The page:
• Amends current Item 303(a)(3) (amended Item 303(b)(2)) to clarify, modernize and streamline disclosure requirements for results of operations, including a focus on describing causal factors and underlying reasons in both quantitative and qualitative terms;
  • Adds a new Item 303(b)(3), Critical accounting estimates, to clarify and codify previous Commission guidance in FR 72 on critical accounting estimates;
  • Replaces current Item 303(a)(4), Off-balance sheet arrangements, with a more principles-based requirement to disclose their impact, if material;
  • Eliminates current Item 303(a)(5), Tabular disclosure of contractual obligations., replacing it with a new, more principles-based, liquidity and capital disclosure requirements that include this information to the extent material;
  • Amends current Item 303(b), Interim periods (amended Item 303(c)) to allow for sequential-quarter analysis in Form 10-Q; and
  • Removes old paragraph (a)(3)(iv) about inflation disclosures as this requirement is essentially embedded in the principles-based MD&A requirements.

We will explore the details of these changes in upcoming posts.

As always, your thoughts and comments are welcome!

CorpFin Hot Disclosure Topic – Special Purpose Acquisition Companies

Special Purpose Acquisition Companies, or SPACs, have become a go-to vehicle for raising capital and becoming publicly traded.  This exponential growth has created a multitude of disclosure issues.  The 1933 Securities Act transaction disclosure requirements do not generally apply when a SPAC acquires an operating company.  Disclosure requirements for unique SPAC issues, including the economic stake that sponsors have in the SPAC and the process the SPAC uses to set the subsequent acquisition price, are frequently unclear.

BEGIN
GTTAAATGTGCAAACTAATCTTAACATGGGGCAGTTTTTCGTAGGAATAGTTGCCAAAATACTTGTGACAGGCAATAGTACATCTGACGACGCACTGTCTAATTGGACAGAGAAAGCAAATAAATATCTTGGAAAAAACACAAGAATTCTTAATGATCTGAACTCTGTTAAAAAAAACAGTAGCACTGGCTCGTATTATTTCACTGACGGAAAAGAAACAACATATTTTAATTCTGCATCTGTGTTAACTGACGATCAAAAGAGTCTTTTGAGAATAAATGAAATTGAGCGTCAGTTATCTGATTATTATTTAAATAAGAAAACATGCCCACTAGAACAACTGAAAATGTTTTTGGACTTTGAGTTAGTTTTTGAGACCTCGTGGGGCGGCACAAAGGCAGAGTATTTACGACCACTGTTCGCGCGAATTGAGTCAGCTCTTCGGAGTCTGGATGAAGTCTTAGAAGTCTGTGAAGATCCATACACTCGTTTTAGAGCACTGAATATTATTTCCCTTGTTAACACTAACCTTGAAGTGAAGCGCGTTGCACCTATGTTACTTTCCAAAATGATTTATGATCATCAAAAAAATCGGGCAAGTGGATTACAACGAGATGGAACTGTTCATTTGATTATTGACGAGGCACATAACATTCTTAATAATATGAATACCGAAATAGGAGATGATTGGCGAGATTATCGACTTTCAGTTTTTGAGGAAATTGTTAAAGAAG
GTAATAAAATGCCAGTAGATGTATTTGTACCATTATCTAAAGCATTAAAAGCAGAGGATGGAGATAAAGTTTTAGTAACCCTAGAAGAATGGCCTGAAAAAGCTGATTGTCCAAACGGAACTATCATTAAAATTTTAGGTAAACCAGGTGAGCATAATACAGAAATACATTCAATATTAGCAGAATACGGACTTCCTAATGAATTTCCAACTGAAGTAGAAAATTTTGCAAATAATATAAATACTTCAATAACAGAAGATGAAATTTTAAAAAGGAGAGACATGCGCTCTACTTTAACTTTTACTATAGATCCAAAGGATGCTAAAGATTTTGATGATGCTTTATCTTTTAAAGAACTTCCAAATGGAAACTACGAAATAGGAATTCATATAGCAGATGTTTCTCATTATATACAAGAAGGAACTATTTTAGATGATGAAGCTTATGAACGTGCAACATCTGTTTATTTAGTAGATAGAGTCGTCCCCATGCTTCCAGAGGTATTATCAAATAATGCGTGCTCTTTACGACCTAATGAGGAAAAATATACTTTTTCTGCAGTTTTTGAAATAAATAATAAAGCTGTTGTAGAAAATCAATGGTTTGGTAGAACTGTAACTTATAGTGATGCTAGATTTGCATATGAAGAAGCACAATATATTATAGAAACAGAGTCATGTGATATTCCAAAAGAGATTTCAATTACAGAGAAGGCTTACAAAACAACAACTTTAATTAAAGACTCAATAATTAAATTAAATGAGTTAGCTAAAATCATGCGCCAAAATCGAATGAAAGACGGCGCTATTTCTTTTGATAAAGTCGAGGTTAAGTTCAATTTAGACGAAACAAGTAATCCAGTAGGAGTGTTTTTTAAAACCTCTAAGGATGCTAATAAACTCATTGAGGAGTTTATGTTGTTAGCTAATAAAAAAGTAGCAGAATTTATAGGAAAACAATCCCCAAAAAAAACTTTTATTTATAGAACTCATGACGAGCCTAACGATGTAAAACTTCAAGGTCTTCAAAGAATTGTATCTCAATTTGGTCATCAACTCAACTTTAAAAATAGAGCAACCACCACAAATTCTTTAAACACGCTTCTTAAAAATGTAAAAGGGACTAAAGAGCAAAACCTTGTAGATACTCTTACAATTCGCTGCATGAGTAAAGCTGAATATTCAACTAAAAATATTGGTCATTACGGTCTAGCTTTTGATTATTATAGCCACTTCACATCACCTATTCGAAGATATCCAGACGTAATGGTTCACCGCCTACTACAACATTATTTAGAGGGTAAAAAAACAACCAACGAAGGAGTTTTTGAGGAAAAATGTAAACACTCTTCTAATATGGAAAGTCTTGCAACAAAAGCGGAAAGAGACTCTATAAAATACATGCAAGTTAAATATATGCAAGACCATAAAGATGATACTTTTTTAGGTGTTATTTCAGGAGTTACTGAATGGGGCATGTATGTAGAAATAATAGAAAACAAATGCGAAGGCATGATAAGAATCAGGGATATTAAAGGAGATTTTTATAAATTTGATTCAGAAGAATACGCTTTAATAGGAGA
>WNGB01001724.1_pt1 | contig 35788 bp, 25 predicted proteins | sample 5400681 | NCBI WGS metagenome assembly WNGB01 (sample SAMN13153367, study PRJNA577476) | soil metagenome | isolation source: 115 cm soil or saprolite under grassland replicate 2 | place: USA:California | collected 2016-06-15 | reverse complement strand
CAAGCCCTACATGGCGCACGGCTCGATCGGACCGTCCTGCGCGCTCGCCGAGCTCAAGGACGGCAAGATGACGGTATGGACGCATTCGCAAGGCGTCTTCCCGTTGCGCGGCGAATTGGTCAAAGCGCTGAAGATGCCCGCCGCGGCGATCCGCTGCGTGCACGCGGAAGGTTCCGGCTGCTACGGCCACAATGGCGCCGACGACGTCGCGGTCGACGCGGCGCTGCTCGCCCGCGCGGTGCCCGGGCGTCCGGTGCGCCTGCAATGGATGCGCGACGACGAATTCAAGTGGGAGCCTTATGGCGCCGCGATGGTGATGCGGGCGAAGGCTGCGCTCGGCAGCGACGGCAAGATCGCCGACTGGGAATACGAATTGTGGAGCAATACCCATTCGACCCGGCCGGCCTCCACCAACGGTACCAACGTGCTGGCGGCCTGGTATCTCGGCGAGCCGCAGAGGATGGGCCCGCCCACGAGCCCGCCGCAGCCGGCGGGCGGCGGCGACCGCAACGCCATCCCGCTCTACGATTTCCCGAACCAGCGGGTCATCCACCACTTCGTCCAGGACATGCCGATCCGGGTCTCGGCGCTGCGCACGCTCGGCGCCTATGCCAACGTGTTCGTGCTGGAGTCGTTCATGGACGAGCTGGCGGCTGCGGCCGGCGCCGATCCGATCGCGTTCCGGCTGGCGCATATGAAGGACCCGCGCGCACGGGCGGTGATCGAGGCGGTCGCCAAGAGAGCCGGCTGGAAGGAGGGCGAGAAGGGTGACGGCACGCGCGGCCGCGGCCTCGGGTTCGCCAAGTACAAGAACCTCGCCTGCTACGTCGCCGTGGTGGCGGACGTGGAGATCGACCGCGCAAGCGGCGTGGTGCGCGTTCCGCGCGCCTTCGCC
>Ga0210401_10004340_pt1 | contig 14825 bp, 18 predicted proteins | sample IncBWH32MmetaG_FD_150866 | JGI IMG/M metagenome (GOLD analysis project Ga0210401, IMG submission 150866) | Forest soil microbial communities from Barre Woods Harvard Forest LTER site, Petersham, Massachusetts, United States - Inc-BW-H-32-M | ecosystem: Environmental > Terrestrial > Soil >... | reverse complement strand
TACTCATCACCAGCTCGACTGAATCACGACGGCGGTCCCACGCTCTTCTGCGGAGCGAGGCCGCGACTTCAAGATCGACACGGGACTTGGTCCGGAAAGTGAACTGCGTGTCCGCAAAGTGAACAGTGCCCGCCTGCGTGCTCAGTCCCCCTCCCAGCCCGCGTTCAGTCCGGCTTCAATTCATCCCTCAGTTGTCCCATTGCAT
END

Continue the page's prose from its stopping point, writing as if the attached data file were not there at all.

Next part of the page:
On December 22, 2020, CorpFin issued Disclosure Guidance Topic 11, Special Purpose Acquisition Companies, to present their views about disclosure considerations for SPAC IPO and business combination transactions.

Disclosure considerations discussed for a SPAC IPO include:

  • Possible conflicts of interest for the SPAC sponsors,
  • Incentives that exist or may arise for sponsors to complete a business combination,
  • Compensation arrangements with underwriters, and
  • How the terms of securities held by sponsors may differ from those of the public shareholders.

Disclosure considerations surrounding SPAC subsequent business combination transactions include:

  • Terms of any additional financing,
  • How the target company was identified and evaluated, and
  • Services and fees related to underwriters.

The Disclosure Guidance Topic provides more details in each of these areas.  Additionally, this is clearly not an all-inclusive list.  It provides the core principles that SPACs should consider as they provide disclosures to investors.

As always, your thoughts and comments are welcome!

PS -If you want to learn more about SPACs on April 20 we will have a new conference:

The SPAC Life Cycle: Business, Legal and Accounting Considerations Forum 2021

Time to Remove Selected Financial Data and Quarterly Information?